Another indigenous variety is now wearing its Sunday clothes. It is used to be the poor relative of the Greek vineyard (due to its correlation with bad quality retsinas). Our vineyards' most widely planted variety occupies about 1/6 of the total area.

Aromas: Moderate intensity apple aromas, peach or melon evolving with time into shades of honey, toast and nuts. Mature unoaked examples taste like Hunter Valley Semillon. 

Main characteristics: light to moderate weight wines with a mild acidity that often benefit from oak maturation.
Style: classic stainless steel tank - herbal - creamy Chardonnay like under lees/oak maturation. 
Main areas: Attica and Boetia. 
Total plantings: about 10.000 ha. 
Ageing potential: up to 3 years for simple examples and 8-10 for the more complex expressions. 
Read more here.


A pink-skinned variety which is mainly planted on the Peloponnese plateau. It expresses characteristics that most consumers welcome: it is aromatic and floral but also very fresh and crisp, a hard to get combination as most aromatic varieties show lower tones on the palate.

Aromas: Intense aromas of rose petals, jasmine, lemon blossoms, orange zest, spices. Spicy elements need 2-3 years of bottle ageing to appear. 
Main characteristics: Wines are crispy and highly acidic, with a light to medium body and relatively low alcohol. 
Style: In addition to dry whites, it also produces interesting sparkling wines and, recently, more and more gris and rosé wines. 
Main areas: Arcadia / Mantineia. 
Total plantings: about 1150 ha. 
Ageing potential: up to 2-4 years following the vintage. 
Read more here.


Pink-skinned variety cultivated almost all over Greece and, like Savatiano, went into Retsina production. Today, producers are experimenting with the various clones (particularly the Roditis Alepou). Some fascinating examples come from locations at an altitude, especially in Aigialia.

Aromas: neutral variety that acquires personality at high altitudes (up to 1100 m) or when grapes come from old vines (over 35 years old). The expression then is different, more mineral, with a yellow fruit character.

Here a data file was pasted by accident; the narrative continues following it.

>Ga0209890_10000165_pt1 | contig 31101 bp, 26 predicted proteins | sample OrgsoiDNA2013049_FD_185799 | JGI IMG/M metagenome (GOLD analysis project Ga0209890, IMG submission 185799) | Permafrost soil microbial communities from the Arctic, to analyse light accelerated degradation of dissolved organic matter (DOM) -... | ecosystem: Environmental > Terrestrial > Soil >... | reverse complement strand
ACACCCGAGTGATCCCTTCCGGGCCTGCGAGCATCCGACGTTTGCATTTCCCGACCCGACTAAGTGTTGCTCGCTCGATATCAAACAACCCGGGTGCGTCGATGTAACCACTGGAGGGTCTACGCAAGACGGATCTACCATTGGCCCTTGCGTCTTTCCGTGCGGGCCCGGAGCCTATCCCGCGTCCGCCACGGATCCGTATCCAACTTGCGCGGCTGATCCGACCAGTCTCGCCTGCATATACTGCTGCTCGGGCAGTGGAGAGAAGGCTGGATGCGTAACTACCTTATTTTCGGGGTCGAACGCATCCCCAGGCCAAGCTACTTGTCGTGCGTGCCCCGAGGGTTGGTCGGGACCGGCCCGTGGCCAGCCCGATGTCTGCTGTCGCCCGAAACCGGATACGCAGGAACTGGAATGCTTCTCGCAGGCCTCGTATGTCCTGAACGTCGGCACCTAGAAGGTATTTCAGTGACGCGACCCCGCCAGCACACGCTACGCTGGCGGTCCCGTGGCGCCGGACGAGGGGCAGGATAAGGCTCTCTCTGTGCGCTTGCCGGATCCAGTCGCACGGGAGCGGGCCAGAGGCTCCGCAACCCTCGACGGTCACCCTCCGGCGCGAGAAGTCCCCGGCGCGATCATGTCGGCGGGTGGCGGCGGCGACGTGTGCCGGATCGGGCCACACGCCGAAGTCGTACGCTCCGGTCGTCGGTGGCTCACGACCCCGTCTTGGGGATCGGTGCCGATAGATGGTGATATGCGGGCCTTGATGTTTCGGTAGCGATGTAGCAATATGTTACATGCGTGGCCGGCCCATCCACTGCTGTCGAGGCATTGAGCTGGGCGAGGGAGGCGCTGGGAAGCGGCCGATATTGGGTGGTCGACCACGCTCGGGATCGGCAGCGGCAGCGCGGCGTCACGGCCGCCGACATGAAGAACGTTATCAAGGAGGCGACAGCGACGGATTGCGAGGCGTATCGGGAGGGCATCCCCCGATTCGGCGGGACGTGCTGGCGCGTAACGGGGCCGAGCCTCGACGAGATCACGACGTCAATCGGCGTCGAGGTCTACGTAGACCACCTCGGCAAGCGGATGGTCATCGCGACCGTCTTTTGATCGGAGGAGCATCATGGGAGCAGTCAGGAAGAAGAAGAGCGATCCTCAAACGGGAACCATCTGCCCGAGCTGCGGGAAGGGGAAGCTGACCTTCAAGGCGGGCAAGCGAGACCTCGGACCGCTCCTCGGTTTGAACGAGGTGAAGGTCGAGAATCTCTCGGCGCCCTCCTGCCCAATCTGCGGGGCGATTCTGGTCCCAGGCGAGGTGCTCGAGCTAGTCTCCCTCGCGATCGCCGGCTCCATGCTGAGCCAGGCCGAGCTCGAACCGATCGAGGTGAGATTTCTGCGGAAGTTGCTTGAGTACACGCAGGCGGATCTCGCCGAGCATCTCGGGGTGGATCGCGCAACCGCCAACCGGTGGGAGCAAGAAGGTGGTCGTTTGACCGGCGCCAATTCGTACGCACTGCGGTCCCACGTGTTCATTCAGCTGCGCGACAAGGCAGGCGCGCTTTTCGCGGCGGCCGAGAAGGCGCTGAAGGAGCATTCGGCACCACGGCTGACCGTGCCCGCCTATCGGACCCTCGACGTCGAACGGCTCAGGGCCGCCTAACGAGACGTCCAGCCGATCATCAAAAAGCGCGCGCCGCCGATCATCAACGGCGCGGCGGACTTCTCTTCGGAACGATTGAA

Main characteristics: On the palate, these wines may be mineral or fruitier (depending on the location), with a vein of fresh acidity, medium body and with alcohol that rarely exceeds 12.5%. 
Style: Fruity / Mountain Roditis / Skin Contact. 
Main areas: Peloponnese and Macedonia. 
Total plantings: about 9150 ha. 
Ageing potential: up to 6 years from the vintage for the best examples. 
Read more here.


Noble red Greek variety with charm, seductive character and unique immediacy. It defines balance, as its structural elements (fruit, acidity, tannins, and alcohol) are in complete harmony. 

Aromas: Moderate intensity of red cherries, strawberries, blackberries, sweet spices and dark chocolate. 
Main characteristics: Velvety on the palate with moderate acidity, tannins and body. Too much oak masks its delicate fruit. 
Style: Red fresh or structured / rosé / sparkling from the Asprokampos area. 
Main areas: Nemea but also elsewhere (Macedonia). 
Total plantings: about 3800 ha. 
Ageing potential: Up to 1-3 years from the vintage for the simple examples and up to 10 years for the most premium efforts. 
Read more here.


A promising red variety with an emphasis on fruit purity and immediacy that I have included, not so much for the number of plantings (that are tiny) but due to the style of the wines. Limniona can be the Greek equivalent of a Beaujolais Cru, Moulin A Vent or Morgon - structured at its best.

Aromas: intense colour, moderate to intense strawberry and raspberry scents, herbal and floral notes (roses or violets) and sweet spices with pepper. 
Main characteristics: silky tannins, low acidity, elegant character. 
Style: aromatic red mainly with gentle oak influence / crisp rosés / sparkling. 
Main Areas: Thessaly (Tyrnavos, Messenikola, Meteora, Rapsani), Macedonia, Viotia, Peloponnese. 
Total plantings: about 30 ha. 
Ageing potential: up to 5 years from the vintage. 
Read more here.